Commentary: U of M only a money grabber

Just a few weeks ago Robert Bruininks, president of the University of Minnesota, was quoted as saying: "This is a time when we ought to seriously consider a gas tax increase and perhaps a sales tax increase dedicated to transportation. We need ad...

Just a few weeks ago Robert Bruininks, president of the University of Minnesota, was quoted as saying: "This is a time when we ought to seriously consider a gas tax increase and perhaps a sales tax increase dedicated to transportation. We need additional resources to take that pressure off of the general fund of Minnesota."

His message was that Gov. Pawlenty's proposal calling for 40 percent of this year's bonding bill to be used for transportation projects left the University of Minnesota about $100 million short of what their request was for state bonds. President Bruininks was complaining that higher education facilities have historically received around 35 percent of the state's debt-funded resources and that this year the governor was recommending only 23 percent. The University of Minnesota president was implying that funding buildings at the University is a higher priority than funding roads and bridges.

Having toured many of the buildings at the University of Minnesota campuses when I chaired the House Capitol Investment Committee, it is obvious that the University has done very well in the past at getting their bonding requests granted. That does not mean, however, that policy makers should feel compelled to always fund things in the same proportion as they have been in the past. In 2008, investing in our state's roads and bridges may indeed be a higher prior-ity than buildings at our state higher education institutions.

While on the subject of funding priorities, let's examine a few other spending "priorities" at the U of M. We all remember how the University came begging the state of Minnesota for a new football stadium, even though they had a contract to continue to play at the Metrodome which is just a few blocks from the West Bank campus. Why spend $235 million on an outdoor stadium when you already have a 60,000 seat indoor stadium to play in?

Then there is the announce-ment that the University would purchase the Plymouth Denn Shopping Center for $1.125 million. This is a 2.2 acre site in North Minneapolis, where they intend to open their new Urban Research and Out-reach/Engagement Center. In addition to the million-plus purchase price, the University states they will spend another $2.1 million for renovation of the property. The question should be asked, why is the University expanding its facili-ties if they can't afford to main-tain their current buildings?


As if building outdoor sports theaters to entertain the alumni and purchasing run-down shopping centers to conduct social experiments isn't enough to question the priorities of our land grant institution, a week ago came yet another hypocrisy.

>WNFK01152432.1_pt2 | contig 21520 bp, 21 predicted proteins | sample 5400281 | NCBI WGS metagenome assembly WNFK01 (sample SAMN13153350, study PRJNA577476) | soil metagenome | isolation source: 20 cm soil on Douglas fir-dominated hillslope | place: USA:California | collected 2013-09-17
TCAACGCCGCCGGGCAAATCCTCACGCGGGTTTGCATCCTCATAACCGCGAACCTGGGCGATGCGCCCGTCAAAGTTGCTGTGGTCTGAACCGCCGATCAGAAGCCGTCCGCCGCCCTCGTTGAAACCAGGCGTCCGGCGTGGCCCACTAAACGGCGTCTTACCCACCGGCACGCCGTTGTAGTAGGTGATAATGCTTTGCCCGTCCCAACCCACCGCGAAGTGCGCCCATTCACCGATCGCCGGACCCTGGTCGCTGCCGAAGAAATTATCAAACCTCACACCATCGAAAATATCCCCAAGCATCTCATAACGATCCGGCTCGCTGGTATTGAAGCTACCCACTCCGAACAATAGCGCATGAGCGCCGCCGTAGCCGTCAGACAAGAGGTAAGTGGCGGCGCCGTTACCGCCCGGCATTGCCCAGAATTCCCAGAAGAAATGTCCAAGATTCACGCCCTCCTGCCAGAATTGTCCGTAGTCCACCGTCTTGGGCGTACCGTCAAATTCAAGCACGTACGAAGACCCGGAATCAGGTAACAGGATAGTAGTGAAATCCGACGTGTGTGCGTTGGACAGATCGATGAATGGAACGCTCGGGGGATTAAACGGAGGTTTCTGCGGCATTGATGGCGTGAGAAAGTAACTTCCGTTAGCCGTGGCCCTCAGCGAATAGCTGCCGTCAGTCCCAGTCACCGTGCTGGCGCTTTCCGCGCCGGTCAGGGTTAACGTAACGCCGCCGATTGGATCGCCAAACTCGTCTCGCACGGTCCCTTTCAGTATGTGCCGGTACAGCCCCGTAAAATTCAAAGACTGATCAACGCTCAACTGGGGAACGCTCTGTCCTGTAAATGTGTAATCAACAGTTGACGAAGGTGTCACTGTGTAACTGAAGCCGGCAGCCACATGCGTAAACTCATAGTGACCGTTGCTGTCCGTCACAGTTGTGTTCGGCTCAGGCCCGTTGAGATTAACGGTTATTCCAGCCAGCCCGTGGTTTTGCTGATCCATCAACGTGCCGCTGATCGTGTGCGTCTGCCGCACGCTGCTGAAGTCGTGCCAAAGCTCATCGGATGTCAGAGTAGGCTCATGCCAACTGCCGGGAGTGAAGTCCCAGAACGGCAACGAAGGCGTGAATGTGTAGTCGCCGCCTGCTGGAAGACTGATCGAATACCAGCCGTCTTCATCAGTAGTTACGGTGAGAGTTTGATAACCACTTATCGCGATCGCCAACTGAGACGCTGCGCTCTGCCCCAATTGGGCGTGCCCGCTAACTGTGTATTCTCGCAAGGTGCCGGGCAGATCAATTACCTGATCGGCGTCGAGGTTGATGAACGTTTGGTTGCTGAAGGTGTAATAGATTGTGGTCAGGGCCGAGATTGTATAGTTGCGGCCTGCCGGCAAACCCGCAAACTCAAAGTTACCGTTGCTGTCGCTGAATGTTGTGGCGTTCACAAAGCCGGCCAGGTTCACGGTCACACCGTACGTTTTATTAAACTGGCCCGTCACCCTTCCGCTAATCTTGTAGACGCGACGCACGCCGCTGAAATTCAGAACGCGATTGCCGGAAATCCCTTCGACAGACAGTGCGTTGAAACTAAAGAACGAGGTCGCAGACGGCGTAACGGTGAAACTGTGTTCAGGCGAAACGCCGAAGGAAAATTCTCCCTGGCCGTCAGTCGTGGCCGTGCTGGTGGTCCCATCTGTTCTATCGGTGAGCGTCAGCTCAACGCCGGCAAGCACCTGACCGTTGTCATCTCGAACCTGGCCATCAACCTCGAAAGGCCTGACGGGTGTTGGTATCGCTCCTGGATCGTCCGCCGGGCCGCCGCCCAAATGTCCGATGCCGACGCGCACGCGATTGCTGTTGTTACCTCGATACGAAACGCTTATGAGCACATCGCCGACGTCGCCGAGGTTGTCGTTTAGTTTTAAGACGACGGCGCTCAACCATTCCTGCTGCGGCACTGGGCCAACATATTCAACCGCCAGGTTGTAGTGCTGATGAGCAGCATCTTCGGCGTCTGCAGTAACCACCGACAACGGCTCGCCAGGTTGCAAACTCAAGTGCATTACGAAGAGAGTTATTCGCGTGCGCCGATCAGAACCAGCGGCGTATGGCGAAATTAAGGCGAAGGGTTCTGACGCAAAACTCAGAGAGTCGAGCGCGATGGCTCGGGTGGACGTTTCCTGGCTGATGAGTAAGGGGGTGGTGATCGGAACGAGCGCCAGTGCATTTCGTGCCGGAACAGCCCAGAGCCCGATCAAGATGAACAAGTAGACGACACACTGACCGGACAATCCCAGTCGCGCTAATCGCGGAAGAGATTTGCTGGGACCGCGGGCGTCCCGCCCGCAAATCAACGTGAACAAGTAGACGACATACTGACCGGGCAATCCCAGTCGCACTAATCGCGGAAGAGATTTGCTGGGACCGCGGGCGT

Echoing this "mistreatment sentiment", were the words of U of M Regent Anthony Baraga who said: "I don't think we're getting a fair cut from state government" in response to President Bruinink's proposed tuition increase that will likely bring tuition up to about $10,000 a year. The projected tuition increases are 7.5 percent for families with incomes over $150,000 per year and 5.5 percent for families with incomes of less than $150,000 per year.

These increases are despite the fact that state appropri-tions are greater than the dol-lars collected in tuition. Given that there are huge state sub-sides, one must ask does the University truly need to raise tuitions considering that they have a $2.2 billion endowment. For a public institution, the University of Minnesota has one of the largest endowments in the country.

Is there any question why it is difficult to obtain more funding for our state roads and bridges with the constant whining coming from across the river? I have heard a thousand times the reason lawmakers should raise the gas tax is because it is a "pure user fee," so if you drive on the roads you should pay for them.

How is paying for higher education different? If you attend the school, shouldn't you pay for it? We also provide grant assistance to low-income students. Do we provide auto grants to low-income drivers?

President Bruininks wants the people of Minnesota to pay higher gas taxes and higher sales taxes so that University of Minnesota users can pay less. Perhaps the University could hold down tuition costs if it focused on the true mission of a land grant institution ... providing "a practical education." State lawmakers can and should reprioritize bonding dollars this year to invest in state roads and bridges without raising taxes.

Phil Krinkie, a former Republican state legislator, is president of the Taxpayers League of Minnesota.

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